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Re: Lazy Attribute

 
 
Steven D'Aprano
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      11-16-2012
On Thu, 15 Nov 2012 15:46:19 -0700, Ian Kelly wrote:

> Although you don't go into it in the blog entry, what I like about your
> approach of replacing the descriptor with an attribute is that, in
> addition to being faster, it makes it easy to force the object to lazily
> reevaluate the attribute, just by deleting it.


You just lost me right there. That's a poor UI design -- it violates the
principle of least surprise. If I delete something, it should be deleted.
Consider your example:

>>>> del p.display_name
>>>> p.display_name

> 'Eliza Smith'


That's very surprising. I am not aware of any other name in Python where
deleting it does not remove the name from the namespace. (It is possible
with properties, but I haven't ever come across someone who does that.)

I don't have a good solution for invaliding such lazy attributes. Ideally
we could have a new statement:

refresh obj.attr # or some other name like "invalidate"

but that won't happen. Other alternatives like:

obj.attr.refresh()
refresh(obj.attr)

can't work because the function will see the result of the attribute
lookup, not the lazy attribute itself. This won't do:

obj.__class__.attr.refresh()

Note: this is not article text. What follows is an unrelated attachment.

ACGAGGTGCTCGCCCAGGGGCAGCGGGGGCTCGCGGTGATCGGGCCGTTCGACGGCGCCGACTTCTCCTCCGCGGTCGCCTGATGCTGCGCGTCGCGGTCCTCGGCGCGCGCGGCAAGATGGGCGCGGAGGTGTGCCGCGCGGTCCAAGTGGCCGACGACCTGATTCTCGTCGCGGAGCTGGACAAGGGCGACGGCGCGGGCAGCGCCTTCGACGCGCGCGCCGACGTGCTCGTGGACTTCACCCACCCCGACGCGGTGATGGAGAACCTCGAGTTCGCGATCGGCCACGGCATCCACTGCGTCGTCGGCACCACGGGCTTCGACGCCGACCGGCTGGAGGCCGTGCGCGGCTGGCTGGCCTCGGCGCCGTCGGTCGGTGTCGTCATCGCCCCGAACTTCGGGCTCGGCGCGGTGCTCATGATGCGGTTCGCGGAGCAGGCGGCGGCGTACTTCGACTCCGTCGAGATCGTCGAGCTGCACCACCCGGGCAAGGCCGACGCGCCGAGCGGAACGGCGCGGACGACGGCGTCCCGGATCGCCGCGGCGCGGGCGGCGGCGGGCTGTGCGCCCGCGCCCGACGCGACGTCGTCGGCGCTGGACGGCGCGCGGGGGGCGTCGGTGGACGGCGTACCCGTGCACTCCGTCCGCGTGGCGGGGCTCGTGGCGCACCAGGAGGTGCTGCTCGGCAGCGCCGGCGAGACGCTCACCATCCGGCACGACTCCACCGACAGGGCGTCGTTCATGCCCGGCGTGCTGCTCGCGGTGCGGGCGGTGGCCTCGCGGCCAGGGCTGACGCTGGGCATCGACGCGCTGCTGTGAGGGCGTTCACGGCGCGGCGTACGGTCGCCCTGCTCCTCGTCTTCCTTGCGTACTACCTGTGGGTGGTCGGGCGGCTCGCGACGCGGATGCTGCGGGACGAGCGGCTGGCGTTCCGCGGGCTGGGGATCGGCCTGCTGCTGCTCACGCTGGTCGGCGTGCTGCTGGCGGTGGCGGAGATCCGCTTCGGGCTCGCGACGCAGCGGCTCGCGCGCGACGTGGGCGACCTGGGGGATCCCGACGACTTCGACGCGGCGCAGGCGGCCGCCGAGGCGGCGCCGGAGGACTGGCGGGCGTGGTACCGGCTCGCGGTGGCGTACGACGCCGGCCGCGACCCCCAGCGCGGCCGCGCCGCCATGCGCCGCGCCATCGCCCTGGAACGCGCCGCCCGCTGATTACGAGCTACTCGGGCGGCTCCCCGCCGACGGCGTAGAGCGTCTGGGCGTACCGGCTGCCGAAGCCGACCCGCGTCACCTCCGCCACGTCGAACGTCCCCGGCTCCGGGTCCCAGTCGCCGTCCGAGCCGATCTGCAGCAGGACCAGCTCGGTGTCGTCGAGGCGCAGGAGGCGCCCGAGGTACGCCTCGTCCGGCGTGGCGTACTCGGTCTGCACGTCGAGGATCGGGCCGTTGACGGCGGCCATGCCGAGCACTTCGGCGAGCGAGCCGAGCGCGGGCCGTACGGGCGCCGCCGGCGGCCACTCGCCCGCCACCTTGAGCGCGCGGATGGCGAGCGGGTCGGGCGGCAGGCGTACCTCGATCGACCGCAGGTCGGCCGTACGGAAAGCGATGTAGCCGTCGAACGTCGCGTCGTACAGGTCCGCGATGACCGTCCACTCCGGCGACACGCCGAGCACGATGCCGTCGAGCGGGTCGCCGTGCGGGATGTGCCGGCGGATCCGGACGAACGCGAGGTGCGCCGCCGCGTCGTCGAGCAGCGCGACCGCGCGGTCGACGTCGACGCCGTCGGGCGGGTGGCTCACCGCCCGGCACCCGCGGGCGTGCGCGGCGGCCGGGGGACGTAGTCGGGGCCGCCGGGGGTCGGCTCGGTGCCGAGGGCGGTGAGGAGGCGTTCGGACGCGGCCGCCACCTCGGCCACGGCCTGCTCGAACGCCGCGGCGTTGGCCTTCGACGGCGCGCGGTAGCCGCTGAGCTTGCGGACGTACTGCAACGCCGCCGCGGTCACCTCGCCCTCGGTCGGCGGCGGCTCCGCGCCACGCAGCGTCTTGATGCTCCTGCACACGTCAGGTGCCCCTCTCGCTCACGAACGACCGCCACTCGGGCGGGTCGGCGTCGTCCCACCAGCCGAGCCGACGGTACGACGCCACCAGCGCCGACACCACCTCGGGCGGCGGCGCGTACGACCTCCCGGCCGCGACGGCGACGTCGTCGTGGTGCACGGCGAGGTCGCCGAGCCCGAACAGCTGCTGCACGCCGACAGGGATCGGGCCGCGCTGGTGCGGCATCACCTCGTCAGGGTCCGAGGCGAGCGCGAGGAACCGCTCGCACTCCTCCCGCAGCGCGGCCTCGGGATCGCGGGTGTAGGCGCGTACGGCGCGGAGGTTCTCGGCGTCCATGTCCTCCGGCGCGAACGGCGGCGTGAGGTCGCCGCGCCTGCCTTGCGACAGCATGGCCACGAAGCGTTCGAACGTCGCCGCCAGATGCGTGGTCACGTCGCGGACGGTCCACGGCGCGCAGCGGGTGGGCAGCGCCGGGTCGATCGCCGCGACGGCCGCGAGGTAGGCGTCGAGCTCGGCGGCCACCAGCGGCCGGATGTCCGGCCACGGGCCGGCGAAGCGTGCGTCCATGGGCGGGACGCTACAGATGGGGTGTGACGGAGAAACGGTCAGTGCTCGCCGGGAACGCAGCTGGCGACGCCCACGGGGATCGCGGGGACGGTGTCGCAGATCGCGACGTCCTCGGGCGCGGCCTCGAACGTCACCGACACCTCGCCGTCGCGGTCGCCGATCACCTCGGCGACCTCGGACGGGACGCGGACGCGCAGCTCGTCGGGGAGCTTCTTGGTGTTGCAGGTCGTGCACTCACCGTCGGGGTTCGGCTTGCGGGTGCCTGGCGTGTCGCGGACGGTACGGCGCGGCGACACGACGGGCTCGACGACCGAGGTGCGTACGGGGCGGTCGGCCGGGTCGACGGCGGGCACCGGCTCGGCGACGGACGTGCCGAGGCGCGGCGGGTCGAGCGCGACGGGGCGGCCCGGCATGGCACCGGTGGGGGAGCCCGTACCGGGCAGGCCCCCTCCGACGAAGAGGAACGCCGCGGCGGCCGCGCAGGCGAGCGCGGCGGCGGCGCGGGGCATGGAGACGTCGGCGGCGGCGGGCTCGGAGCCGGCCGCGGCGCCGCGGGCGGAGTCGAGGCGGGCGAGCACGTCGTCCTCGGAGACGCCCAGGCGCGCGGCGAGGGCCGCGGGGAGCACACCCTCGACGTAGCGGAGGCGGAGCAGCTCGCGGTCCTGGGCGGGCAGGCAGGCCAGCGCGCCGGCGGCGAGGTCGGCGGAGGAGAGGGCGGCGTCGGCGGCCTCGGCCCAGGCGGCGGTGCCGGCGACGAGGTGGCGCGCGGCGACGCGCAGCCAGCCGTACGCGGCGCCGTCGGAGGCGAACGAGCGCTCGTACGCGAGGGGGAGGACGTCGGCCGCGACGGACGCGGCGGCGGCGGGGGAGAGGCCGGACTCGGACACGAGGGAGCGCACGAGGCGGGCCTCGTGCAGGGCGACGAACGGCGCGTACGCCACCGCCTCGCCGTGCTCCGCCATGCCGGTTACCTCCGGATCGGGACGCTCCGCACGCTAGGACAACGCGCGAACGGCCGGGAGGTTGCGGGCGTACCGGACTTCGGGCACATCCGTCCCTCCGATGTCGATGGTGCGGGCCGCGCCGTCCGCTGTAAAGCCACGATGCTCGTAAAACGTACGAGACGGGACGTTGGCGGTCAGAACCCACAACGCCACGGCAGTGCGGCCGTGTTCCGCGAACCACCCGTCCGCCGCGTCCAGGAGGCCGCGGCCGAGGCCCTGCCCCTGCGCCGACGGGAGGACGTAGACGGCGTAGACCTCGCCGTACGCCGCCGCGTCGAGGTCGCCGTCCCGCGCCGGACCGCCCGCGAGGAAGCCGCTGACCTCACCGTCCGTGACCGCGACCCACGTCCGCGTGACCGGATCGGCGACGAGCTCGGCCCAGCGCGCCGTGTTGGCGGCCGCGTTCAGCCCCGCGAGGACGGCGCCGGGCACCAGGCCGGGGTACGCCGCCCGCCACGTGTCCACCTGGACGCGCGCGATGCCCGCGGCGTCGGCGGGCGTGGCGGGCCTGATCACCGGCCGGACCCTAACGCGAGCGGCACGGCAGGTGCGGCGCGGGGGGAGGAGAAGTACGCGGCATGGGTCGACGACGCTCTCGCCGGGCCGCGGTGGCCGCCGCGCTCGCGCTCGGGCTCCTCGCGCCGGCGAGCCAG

because it won't know which instance to invalidate, although this could
work:

obj.__class__.attr.refresh(obj) # but it's ugly

I'm very vaguely leaning towards this as the least-worst solution to
invalidating the cached value:

refresh(obj, 'attr') # pass the instance and the name


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Steven
 
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Stefan H. Holek
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      11-16-2012
On 16.11.2012, at 11:29, Steven D'Aprano wrote:

> I'm very vaguely leaning towards this as the least-worst solution to
> invalidating the cached value:
>
> refresh(obj, 'attr') # pass the instance and the name


This it exactly how lazy handles invalidation. http://lazy.readthedocs.org/en/latest/

Stefan

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Stefan H. Holek
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